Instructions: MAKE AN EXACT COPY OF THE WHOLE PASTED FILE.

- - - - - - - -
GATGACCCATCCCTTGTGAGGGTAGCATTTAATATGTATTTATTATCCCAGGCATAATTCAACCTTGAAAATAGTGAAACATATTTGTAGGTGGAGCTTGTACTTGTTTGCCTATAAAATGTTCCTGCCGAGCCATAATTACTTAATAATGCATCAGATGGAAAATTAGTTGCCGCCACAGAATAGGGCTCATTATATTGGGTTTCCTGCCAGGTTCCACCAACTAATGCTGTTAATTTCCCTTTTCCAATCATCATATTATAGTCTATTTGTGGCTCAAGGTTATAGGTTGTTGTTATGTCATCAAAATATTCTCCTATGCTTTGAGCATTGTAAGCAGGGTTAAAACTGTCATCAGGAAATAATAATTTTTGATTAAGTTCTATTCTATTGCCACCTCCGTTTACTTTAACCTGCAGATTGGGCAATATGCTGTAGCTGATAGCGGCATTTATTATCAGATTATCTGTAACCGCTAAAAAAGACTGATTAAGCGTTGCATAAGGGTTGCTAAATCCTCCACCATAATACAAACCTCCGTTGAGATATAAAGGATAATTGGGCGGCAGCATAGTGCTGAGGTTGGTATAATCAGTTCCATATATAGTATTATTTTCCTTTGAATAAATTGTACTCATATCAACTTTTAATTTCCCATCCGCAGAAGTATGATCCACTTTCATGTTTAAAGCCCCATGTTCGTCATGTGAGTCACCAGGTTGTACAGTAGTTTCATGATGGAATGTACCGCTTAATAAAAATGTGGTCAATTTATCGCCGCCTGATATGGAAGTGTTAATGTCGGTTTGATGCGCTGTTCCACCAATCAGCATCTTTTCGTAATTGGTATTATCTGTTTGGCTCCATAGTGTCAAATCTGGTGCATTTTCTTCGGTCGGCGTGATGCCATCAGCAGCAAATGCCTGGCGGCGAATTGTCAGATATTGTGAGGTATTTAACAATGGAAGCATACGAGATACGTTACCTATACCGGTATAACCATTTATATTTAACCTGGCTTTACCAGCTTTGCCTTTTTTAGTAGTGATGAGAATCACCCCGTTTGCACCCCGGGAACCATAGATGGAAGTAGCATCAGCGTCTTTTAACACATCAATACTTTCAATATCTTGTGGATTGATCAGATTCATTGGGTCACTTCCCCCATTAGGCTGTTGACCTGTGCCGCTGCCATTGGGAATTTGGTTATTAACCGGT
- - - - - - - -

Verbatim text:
GATGACCCATCCCTTGTGAGGGTAGCATTTAATATGTATTTATTATCCCAGGCATAATTCAACCTTGAAAATAGTGAAACATATTTGTAGGTGGAGCTTGTACTTGTTTGCCTATAAAATGTTCCTGCCGAGCCATAATTACTTAATAATGCATCAGATGGAAAATTAGTTGCCGCCACAGAATAGGGCTCATTATATTGGGTTTCCTGCCAGGTTCCACCAACTAATGCTGTTAATTTCCCTTTTCCAATCATCATATTATAGTCTATTTGTGGCTCAAGGTTATAGGTTGTTGTTATGTCATCAAAATATTCTCCTATGCTTTGAGCATTGTAAGCAGGGTTAAAACTGTCATCAGGAAATAATAATTTTTGATTAAGTTCTATTCTATTGCCACCTCCGTTTACTTTAACCTGCAGATTGGGCAATATGCTGTAGCTGATAGCGGCATTTATTATCAGATTATCTGTAACCGCTAAAAAAGACTGATTAAGCGTTGCATAAGGGTTGCTAAATCCTCCACCATAATACAAACCTCCGTTGAGATATAAAGGATAATTGGGCGGCAGCATAGTGCTGAGGTTGGTATAATCAGTTCCATATATAGTATTATTTTCCTTTGAATAAATTGTACTCATATCAACTTTTAATTTCCCATCCGCAGAAGTATGATCCACTTTCATGTTTAAAGCCCCATGTTCGTCATGTGAGTCACCAGGTTGTACAGTAGTTTCATGATGGAATGTACCGCTTAATAAAAATGTGGTCAATTTATCGCCGCCTGATATGGAAGTGTTAATGTCGGTTTGATGCGCTGTTCCACCAATCAGCATCTTTTCGTAATTGGTATTATCTGTTTGGCTCCATAGTGTCAAATCTGGTGCATTTTCTTCGGTCGGCGTGATGCCATCAGCAGCAAATGCCTGGCGGCGAATTGTCAGATATTGTGAGGTATTTAACAATGGAAGCATACGAGATACGTTACCTATACCGGTATAACCATTTATATTTAACCTGGCTTTACCAGCTTTGCCTTTTTTAGTAGTGATGAGAATCACCCCGTTTGCACCCCGGGAACCATAGATGGAAGTAGCATCAGCGTCTTTTAACACATCAATACTTTCAATATCTTGTGGATTGATCAGATTCATTGGGTCACTTCCCCCATTAGGCTGTTGACCTGTGCCGCTGCCATTGGGAATTTGGTTATTAACCGGT